FIG. 10F shows a portable game machine, which includes a main body 2501, a display portion 2505, an operation switch 2504, and the like. The present invention can be applied to a semiconductor integrated circuit (a memory, a CPU, or the like) embedded in the game machine and the display portion 2505. Thus, the portable game machine with lower power consumption can be realized.

FIG. 10G shows a video camera, which includes a main body 2601, a display portion 2602, a casing 2603, an external connection port 2604, a remote control receiving portion 2605, an image receiving portion 2606, a battery 2607, an audio input portion 2608, an operation key 2609, an eye piece 2610 and the like. The present invention can be applied to a semiconductor integrated circuit (a memory, a CPU, or the like) embedded in the video camera and the display portion 2602. Thus, the video camera with lower power consumption can be realized.

FIG. 10H shows a cellular phone, which includes a main body 2701, a casing 2702, a display portion 2703, an audio input portion 2704, an audio output portion 2705, an operation key 2706, an external connection port 2707, an antenna 2708, and the like. The present invention can be applied to a semiconductor integrated circuit (a memory, a CPU, a high frequency circuit or the like) embedded in the cellular phone and the display portion 2703. Thus, the cellular phone with lower power consumption can be realized.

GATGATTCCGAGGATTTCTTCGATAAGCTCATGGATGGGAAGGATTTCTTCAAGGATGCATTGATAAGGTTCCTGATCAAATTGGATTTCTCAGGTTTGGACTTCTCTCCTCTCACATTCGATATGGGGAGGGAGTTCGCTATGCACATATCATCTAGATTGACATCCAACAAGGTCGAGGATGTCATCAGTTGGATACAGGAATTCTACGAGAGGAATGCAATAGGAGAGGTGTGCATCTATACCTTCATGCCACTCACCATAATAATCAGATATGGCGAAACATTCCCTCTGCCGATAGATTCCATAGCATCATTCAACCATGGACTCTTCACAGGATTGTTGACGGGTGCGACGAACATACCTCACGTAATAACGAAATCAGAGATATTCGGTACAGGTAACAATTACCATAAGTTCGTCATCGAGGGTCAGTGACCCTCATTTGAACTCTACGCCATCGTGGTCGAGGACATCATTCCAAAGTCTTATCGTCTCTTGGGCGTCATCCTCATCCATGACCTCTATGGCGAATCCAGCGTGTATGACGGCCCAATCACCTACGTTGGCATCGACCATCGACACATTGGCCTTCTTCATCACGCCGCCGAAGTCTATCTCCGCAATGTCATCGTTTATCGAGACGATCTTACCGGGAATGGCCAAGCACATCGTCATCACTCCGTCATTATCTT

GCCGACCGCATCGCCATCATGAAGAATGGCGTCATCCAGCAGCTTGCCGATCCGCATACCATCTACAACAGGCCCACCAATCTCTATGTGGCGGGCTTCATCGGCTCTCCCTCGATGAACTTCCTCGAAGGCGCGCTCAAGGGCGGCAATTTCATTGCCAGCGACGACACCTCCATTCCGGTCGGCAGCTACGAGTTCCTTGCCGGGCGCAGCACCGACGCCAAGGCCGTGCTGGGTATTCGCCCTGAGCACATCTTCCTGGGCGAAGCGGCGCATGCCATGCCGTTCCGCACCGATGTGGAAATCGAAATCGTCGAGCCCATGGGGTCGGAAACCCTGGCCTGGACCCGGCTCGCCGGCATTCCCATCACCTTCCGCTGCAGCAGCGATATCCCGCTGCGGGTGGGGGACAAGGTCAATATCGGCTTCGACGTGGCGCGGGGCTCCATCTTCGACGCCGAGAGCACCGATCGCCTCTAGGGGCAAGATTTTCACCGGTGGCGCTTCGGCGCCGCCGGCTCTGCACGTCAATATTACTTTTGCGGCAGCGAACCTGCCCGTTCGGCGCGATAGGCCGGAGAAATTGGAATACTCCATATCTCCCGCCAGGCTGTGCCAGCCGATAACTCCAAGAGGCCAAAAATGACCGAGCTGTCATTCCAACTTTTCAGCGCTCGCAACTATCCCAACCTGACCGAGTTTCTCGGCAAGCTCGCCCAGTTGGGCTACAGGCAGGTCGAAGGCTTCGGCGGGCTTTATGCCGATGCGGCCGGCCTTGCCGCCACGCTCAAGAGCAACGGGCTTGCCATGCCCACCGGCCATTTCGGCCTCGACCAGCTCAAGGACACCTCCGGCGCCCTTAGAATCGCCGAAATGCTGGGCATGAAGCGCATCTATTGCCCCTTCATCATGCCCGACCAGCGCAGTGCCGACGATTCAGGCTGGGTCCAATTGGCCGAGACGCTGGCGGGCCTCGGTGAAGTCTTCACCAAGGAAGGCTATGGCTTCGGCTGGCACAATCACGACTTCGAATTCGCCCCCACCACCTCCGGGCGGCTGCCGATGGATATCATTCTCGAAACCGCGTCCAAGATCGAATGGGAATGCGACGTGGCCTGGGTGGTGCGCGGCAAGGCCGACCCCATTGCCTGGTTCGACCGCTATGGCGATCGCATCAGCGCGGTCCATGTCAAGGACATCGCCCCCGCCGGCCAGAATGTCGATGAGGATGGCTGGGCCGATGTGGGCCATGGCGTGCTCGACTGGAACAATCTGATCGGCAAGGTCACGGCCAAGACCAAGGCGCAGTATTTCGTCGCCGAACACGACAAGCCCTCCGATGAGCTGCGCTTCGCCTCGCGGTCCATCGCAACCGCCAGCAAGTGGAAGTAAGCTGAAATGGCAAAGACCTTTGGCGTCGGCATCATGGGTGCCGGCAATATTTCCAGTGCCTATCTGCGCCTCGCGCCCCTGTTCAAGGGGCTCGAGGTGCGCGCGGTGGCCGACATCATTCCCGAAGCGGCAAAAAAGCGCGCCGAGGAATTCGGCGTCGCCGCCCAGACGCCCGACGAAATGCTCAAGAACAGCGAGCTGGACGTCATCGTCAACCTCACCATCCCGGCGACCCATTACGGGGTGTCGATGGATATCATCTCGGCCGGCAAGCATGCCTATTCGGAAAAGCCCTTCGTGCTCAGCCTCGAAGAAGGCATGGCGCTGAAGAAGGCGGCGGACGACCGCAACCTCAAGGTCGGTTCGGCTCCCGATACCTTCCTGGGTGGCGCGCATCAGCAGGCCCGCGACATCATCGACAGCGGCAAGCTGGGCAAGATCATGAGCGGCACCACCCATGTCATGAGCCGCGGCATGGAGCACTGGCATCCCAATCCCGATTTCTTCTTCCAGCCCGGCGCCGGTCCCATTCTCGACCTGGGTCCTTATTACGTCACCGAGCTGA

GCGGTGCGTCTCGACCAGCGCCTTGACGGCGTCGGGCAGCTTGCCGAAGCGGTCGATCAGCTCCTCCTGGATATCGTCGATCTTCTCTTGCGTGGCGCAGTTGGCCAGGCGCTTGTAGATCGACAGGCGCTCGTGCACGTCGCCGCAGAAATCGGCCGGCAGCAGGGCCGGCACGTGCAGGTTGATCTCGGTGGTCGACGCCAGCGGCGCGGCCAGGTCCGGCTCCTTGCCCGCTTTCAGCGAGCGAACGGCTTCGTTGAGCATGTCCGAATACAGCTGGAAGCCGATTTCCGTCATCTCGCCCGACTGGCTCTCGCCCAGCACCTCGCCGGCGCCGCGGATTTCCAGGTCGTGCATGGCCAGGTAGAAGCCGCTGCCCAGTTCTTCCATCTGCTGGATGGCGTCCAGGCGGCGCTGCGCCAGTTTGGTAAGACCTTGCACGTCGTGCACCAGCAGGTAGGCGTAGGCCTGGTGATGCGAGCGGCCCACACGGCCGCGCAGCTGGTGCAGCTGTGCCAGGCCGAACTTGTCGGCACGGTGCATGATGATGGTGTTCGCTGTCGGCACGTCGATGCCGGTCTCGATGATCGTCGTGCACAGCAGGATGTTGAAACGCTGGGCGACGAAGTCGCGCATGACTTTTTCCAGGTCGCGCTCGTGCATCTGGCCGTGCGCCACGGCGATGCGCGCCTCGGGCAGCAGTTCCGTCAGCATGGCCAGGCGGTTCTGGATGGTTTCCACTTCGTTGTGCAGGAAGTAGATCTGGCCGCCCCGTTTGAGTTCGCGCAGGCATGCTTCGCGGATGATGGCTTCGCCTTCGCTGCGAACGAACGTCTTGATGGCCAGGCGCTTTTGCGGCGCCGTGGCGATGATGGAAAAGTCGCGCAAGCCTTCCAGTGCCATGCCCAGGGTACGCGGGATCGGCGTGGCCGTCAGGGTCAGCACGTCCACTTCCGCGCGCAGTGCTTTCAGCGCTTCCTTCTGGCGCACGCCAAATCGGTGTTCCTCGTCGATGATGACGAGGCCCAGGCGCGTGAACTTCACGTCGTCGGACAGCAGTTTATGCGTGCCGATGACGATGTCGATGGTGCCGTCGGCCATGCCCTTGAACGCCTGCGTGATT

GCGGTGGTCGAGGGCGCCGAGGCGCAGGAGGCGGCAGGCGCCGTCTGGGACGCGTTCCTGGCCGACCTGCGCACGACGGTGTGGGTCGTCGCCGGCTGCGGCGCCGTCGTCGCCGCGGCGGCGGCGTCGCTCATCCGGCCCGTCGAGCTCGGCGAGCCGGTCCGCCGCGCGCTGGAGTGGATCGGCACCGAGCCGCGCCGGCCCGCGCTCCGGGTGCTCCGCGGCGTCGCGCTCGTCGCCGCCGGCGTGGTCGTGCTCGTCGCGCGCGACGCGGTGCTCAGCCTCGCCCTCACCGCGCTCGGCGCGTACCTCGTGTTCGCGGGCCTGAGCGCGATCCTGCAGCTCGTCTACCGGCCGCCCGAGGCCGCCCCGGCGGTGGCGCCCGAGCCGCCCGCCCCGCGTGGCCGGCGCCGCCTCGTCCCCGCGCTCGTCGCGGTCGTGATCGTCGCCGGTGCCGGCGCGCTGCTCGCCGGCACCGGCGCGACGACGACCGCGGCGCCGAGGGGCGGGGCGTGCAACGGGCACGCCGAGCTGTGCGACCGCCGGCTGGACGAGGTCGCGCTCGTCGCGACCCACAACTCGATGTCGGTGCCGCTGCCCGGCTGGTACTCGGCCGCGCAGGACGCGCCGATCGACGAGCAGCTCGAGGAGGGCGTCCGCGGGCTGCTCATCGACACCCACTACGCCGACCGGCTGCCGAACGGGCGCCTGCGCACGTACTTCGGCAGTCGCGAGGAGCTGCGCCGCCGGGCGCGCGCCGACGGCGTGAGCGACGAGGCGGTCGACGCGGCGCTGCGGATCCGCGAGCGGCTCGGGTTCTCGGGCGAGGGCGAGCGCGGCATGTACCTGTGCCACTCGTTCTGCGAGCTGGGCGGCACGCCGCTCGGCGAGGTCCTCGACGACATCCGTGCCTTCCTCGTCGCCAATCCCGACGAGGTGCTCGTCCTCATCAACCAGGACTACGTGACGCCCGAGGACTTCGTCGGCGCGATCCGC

FIG. 11 shows a portable audio reproducing device provided with a recording medium, which includes a main body 2901, a display portion 2903, a recoding medium (such as a card type memory or a compact HDD) loading portion, operation keys 2902, 2906, a speaker portion 2905 of a headphone connected to a connection cord 2904, and the like. The present invention is applied to the display portion 2903. Thus, the audio reproducing device with lower power consumption can be realized.

This embodiment can be freely combined with Embodiment Mode 1, 2, or 3, or Embodiment 1, 2, 3, 4, or 5.

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Classifications
U.S. Classification257/59, 257/E27.111, 257/E29.147, 349/44
International ClassificationH01L31/036
Cooperative ClassificationH01L27/1214, G02F2001/13629, G02F1/136286, G02F1/136227, H01L27/12, H01L29/458
European ClassificationH01L27/12T, G02F1/1362H, G02F1/1362W, H01L27/12
Legal Events
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Owner name: SEMICONDUCTOR ENERGY LABORATORY CO., LTD., JAPAN
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Effective date: 20050805